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How cool is this etcetera? London, 1927 vs London, 2014

The only major differences appear to be skyscrapers, traffic lights, and buggery ugly cars on the never-never.

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Big London, Little London, Big London, Little London, Big London, Little London, Big London, Little London. Try saying that with a mouthful of Hendrick’s.

Big London, Little London, Big London, Little London, Big London, Little London, Big London, Little London. Try saying that with a mouthful of Hendrick's.

Hot on the corky wedges of Ripley’s Believe It Or Not! – it’s a toss up between that or a Portuguese tapas bar – comes what is being described by thousands of tens of people as London’s next great tourist attraction.

It is Little London, and it’s a model of Big London.

‘Little London’s centrepiece will be the Panorama; a vast and fully-interactive scale model of central London, complete with thousands of moving buses, taxis, trains and boats, millions of working lights and moving parts, and a myriad of individual characters illustrating the fascinating stories of London’s past and present,’ says the bit we cut ‘n’ pasted direct from the website. We might even write a letter telling them how to use ‘myriad’ correctly.

‘Dick Whittington and Boris Johnson will parade as Mayor (in rather different styles); Jack the Ripper will stalk the streets; The Beatles will play on Savile Row’s rooftops; buskers will perform on the Southbank; shoppers will queue outside Harrods; films will premiere in Leicester Square; the Colours will be trooped and the Guard will change – all in brilliant miniature.’

The picture used to illustrate this piece shows the model of the Royal Albert Hall, which is well nice. Our friend lives in that red flat.

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The Stonewall Awards. The winners and non-winners.

The Stonewall Awards. The winners and non-winners.

Anyone who is anyone and some people who are no-one at all were at last night’s annual Stonewall Awards – which they really should think about holding every year – at London’s glittering V&A. You can lose yourself in the Miniatures Room!

Attended by the likes of us – and Jodie Harsh and Gok Wan, as screen-grabbed from the Daily Mail up there alongside their usual attention to detail – it celebrates those in the media who have been particularly kind to *checks notes* gays over the past year, with categories including Hero of the Year, Publication of the Year and Bigot of the Year (booo, hiss, booier, hissier). It’s the GLAADs with more wit and less money. And Fizz off Coronation Street.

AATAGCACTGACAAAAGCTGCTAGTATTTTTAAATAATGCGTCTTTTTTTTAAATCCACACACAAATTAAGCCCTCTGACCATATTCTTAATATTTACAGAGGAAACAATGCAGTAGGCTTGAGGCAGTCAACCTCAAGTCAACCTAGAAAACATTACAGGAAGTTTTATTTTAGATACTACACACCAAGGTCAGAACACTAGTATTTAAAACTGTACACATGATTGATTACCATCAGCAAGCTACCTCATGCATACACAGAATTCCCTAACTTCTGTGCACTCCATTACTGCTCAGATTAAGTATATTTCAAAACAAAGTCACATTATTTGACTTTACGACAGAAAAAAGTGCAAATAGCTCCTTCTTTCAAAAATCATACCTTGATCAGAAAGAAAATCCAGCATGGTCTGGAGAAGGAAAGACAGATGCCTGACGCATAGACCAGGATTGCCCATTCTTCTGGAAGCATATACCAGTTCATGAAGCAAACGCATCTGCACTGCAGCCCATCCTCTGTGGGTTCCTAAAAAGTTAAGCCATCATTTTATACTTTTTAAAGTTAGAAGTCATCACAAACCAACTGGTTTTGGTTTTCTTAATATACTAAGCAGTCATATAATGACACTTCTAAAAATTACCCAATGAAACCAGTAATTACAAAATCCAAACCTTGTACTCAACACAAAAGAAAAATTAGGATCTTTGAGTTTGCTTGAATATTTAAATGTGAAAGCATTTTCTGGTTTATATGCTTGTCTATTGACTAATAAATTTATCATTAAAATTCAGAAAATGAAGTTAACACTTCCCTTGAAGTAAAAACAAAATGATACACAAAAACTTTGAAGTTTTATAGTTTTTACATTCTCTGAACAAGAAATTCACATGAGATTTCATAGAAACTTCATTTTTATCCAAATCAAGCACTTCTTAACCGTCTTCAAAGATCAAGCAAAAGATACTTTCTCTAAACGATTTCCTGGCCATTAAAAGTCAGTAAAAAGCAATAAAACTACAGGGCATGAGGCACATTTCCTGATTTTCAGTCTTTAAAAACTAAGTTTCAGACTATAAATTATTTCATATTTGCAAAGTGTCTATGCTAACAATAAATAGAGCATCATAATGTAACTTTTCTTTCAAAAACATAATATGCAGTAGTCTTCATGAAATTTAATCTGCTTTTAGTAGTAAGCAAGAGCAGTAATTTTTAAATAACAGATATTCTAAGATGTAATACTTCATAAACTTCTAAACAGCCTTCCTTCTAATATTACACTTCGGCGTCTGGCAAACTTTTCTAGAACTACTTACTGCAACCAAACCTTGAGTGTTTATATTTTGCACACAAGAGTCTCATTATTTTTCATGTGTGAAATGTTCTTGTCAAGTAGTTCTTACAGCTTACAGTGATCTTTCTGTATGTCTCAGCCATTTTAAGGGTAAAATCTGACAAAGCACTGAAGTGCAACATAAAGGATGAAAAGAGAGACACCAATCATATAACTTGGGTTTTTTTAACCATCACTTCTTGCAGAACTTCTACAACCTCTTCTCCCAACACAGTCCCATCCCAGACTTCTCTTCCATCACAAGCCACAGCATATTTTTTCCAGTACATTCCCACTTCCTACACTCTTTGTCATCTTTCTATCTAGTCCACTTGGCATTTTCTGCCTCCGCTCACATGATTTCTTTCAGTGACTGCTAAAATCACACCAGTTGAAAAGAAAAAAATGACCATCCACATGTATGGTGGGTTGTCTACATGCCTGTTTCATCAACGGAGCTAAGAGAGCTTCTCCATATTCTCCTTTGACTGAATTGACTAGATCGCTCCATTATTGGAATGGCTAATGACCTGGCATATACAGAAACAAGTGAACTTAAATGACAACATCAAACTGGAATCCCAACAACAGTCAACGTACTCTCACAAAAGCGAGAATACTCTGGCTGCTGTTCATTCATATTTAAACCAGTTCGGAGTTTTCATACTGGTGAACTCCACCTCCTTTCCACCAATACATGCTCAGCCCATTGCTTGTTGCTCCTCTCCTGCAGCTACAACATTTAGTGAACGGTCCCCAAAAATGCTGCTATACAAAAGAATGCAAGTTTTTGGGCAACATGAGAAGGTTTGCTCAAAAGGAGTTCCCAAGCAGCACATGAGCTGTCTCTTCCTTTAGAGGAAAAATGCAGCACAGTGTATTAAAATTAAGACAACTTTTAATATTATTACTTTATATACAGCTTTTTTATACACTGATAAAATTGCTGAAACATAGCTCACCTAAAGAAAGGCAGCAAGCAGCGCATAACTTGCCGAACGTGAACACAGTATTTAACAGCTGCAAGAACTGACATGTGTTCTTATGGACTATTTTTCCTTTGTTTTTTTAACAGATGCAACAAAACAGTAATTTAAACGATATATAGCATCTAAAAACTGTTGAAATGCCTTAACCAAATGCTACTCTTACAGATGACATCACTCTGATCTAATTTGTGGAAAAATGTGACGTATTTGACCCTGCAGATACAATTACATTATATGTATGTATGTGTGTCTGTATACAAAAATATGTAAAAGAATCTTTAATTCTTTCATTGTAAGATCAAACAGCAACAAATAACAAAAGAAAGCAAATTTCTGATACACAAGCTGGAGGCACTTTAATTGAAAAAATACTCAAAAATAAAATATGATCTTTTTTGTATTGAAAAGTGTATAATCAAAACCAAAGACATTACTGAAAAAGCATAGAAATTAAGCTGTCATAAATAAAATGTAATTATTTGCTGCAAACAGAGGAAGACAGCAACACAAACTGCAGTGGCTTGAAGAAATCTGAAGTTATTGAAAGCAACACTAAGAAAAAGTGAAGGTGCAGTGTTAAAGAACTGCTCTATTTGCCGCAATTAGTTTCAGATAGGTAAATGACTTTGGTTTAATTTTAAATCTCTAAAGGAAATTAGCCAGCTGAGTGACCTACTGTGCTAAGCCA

There now follows the list of winners. We’d write a pithy comment next to each – for example, next to the Antony Cotton one we’d say something like, ‘What, for perpetuating the stereotype that all gay men can’t so much as say “Eileen” without a mince?’ – but we’ve got a train to Paris to catch. Those chocolate-covered croissants don’t get here by themselves!


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This is what London looked like 350 years ago. We can smell it from here.

Remember the days when you could leave your back door open and only get your throat slit by a rag ‘n’ bone man high on snuff and gin looking for a stuffing for the worst pies in London while flicking off to an artist’s impression of Nell Gwyn’s orange? Happy days.

Now you can get all misty-eyed with this fly-through of 17th Century London, thanks to some clever chaps and non-chaps over at De Montfort University who created this award-winning 3D ep’ of Location, Location, Location focussing on Pudding Lane just before the Great Fire of *checks notes* London in 1666. Which is no relation to the year England last won the World Cup, which people really need to get over.

Using maps at the British Library, software by Cyrtek (we have no idea what that means but it’s forcing us to believe it) and signs from actual inns and Burberry boutiques as featured in Samuel Pepys’ laugh-a-minute diary – ‘We couldn’t put it down!’ said Grazia – the project has just won the Off The Map competition.

And if anyone’s come over all Daily Mail and is thinking, ‘Ooh, didn’t we have it better back then. The country’s gone to the dogs!’ then just imagine wandering under that Tudor gem and a wad of shit landing on your syphilitic weave. Charles II was a hoot, though.